Highway 16 from Prince Rupert to Prince George will soon have cellular coverage along the entire route, fulfilling a critical recommendation to make the highway safer, province says.
As part of this project, Rogers plans to install 12 cellular towers along the highway. This will provide 252 kilometres of new highway cellular coverage, closing several gaps along this corridor.
The federal and the provincial government will also provide Rogers $4.5 million towards installing cellular infrastructure for better coverage in the remaining areas of weak signal strength between Prince Rupert and Smithers.
Solving the problem of cellular gaps between communities along Highway 16 was among the Highway of Tears Symposium Report’s 33 recommendations aimed at enhancing safety for Indigenous women and girls.
This recommendation from the symposium was echoed in the report from the National Inquiry into Missing and Murdered Indigenous Women and Girls.
“This investment is key to ensure women, especially Indigenous women, who are not safe can call for help and receive the services they need to ensure their safety and security,” BC said.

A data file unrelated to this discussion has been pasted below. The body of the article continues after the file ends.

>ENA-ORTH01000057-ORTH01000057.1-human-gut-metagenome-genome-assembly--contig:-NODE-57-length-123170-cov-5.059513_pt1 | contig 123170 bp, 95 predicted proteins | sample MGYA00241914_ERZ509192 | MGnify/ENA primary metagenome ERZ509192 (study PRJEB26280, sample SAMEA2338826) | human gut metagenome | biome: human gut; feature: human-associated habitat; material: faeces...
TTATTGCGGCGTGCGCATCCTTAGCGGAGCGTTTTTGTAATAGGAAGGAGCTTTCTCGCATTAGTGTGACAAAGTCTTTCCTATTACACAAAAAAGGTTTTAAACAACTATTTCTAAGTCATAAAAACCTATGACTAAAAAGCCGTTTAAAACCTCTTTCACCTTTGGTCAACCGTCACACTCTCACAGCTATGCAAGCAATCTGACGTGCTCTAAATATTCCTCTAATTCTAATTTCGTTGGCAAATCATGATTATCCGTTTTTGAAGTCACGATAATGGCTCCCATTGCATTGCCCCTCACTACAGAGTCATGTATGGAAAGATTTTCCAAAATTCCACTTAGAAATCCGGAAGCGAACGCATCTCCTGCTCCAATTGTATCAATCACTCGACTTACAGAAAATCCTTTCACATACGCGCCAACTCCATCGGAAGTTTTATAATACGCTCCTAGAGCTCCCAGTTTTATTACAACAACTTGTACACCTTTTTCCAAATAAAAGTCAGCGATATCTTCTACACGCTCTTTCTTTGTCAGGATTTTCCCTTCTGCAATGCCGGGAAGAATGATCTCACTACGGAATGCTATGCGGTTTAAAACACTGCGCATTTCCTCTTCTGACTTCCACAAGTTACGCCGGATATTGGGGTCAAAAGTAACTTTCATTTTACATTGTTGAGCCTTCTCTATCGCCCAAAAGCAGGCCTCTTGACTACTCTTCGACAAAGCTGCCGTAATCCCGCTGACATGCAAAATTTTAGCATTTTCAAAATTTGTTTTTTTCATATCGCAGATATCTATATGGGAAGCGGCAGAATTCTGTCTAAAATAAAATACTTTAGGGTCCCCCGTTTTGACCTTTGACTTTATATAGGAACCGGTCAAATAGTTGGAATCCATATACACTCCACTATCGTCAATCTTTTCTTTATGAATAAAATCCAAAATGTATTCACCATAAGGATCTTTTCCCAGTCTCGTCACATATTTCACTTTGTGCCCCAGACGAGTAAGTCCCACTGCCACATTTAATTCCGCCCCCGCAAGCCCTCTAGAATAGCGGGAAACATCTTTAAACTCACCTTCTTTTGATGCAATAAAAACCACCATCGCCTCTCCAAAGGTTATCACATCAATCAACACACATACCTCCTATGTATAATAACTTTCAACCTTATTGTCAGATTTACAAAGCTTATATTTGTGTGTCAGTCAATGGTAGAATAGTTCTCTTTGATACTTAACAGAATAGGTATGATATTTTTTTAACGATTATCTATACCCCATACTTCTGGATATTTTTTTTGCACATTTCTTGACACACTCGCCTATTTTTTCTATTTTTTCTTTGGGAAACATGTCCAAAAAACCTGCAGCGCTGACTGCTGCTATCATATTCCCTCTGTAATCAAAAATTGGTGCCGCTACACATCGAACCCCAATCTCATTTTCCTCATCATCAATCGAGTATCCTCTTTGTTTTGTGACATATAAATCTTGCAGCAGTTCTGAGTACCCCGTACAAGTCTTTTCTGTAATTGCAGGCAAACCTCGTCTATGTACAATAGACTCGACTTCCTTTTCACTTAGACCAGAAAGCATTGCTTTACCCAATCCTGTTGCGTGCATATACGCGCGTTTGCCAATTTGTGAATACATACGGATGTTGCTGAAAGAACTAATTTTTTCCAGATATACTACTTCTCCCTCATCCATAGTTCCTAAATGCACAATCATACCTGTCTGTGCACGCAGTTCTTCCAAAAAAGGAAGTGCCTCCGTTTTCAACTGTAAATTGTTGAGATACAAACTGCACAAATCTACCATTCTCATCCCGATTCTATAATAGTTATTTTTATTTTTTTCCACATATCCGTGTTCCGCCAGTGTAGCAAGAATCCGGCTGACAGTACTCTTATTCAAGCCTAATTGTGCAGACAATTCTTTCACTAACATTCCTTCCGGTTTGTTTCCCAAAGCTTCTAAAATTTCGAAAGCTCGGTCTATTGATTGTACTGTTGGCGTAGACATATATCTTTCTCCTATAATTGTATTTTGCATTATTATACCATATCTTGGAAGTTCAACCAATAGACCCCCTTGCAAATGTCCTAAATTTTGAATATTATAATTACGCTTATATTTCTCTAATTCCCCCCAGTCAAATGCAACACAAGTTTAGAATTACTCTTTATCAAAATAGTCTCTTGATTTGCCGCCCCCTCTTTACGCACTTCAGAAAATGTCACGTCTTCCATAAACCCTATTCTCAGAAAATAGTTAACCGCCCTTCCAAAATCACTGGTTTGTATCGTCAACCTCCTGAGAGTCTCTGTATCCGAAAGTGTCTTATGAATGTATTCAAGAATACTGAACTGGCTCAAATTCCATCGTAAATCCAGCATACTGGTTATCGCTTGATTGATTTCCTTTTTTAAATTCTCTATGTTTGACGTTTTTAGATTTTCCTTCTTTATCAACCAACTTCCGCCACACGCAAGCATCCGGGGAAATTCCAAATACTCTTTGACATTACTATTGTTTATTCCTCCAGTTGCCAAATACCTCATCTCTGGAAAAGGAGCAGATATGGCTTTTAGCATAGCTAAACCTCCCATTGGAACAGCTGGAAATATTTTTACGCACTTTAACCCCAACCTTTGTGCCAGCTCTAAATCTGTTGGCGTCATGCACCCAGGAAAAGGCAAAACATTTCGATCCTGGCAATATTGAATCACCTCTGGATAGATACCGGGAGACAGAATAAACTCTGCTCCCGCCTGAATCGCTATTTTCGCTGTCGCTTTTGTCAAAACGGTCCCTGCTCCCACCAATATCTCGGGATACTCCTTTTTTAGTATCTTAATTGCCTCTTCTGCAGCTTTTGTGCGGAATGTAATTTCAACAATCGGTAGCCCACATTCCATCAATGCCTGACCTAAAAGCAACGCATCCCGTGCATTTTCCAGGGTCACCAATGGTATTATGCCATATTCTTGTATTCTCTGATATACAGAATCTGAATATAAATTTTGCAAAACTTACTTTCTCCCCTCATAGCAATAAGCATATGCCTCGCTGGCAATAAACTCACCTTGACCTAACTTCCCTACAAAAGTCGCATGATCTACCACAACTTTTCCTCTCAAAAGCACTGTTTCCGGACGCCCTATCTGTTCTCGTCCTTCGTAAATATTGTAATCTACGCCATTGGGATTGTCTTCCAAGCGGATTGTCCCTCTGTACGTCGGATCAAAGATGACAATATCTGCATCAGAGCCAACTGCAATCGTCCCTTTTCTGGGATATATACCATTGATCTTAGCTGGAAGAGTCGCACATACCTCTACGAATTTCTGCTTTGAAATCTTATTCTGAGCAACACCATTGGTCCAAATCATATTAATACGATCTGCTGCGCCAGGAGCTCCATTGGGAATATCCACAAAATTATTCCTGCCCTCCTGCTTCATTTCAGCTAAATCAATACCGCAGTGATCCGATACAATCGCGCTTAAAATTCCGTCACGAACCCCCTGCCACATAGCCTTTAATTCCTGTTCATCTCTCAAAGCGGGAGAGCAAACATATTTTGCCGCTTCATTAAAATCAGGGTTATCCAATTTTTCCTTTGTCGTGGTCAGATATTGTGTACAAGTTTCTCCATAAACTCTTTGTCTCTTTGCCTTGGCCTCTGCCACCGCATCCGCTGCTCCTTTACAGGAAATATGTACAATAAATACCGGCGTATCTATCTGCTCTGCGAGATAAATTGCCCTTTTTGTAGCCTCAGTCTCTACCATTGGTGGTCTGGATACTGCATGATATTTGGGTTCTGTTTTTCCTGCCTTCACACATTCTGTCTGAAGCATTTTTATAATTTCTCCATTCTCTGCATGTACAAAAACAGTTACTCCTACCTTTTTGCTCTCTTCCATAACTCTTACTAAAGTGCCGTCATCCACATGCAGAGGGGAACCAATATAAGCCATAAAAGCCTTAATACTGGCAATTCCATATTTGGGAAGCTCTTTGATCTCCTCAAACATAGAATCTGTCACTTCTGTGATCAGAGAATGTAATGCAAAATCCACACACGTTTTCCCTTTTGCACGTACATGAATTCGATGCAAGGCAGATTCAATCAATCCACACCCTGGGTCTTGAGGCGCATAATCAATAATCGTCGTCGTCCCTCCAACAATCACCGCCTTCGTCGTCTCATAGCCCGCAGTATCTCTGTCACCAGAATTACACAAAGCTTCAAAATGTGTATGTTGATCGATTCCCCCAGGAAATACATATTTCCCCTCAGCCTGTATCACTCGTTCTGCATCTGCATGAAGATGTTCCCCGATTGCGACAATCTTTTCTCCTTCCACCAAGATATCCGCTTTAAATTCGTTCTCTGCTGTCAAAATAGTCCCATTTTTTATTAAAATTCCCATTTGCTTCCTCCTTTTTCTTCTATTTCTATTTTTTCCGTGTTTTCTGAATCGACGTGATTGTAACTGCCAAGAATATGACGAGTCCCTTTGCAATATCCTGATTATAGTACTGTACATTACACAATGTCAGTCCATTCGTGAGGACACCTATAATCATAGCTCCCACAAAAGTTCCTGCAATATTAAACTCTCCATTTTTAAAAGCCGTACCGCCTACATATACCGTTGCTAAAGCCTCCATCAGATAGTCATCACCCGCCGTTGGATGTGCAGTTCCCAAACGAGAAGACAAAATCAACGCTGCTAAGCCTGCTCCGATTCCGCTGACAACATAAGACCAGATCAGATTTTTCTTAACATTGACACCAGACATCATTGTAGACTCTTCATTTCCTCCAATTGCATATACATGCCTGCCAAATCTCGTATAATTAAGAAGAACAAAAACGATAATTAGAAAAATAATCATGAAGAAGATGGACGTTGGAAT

“This project means there will be cellular coverage along the entire length of Highway 16 from Prince George to Prince Rupert, giving people peace of mind knowing they can reach out for help if they need it. It is a critical milestone in helping prevent future tragedies along this route, bringing comfort to people who use the highway and are now safter because of this connectivity,” said Lisa Beare, B.C.’s Minister of Citizens’ Services.
“This project will provide continuous cellular coverage along the whole of the highway corridor, which will improve overall safety for this area,” said Murray Rankin, B.C.’s Minister of Indigenous Relations and Reconciliation.
“It honours the memory of both survivors and the friends and family members of the Indigenous women, girls and two-spirit people who have gone missing, been murdered or experienced other forms of violence along Highway 16.”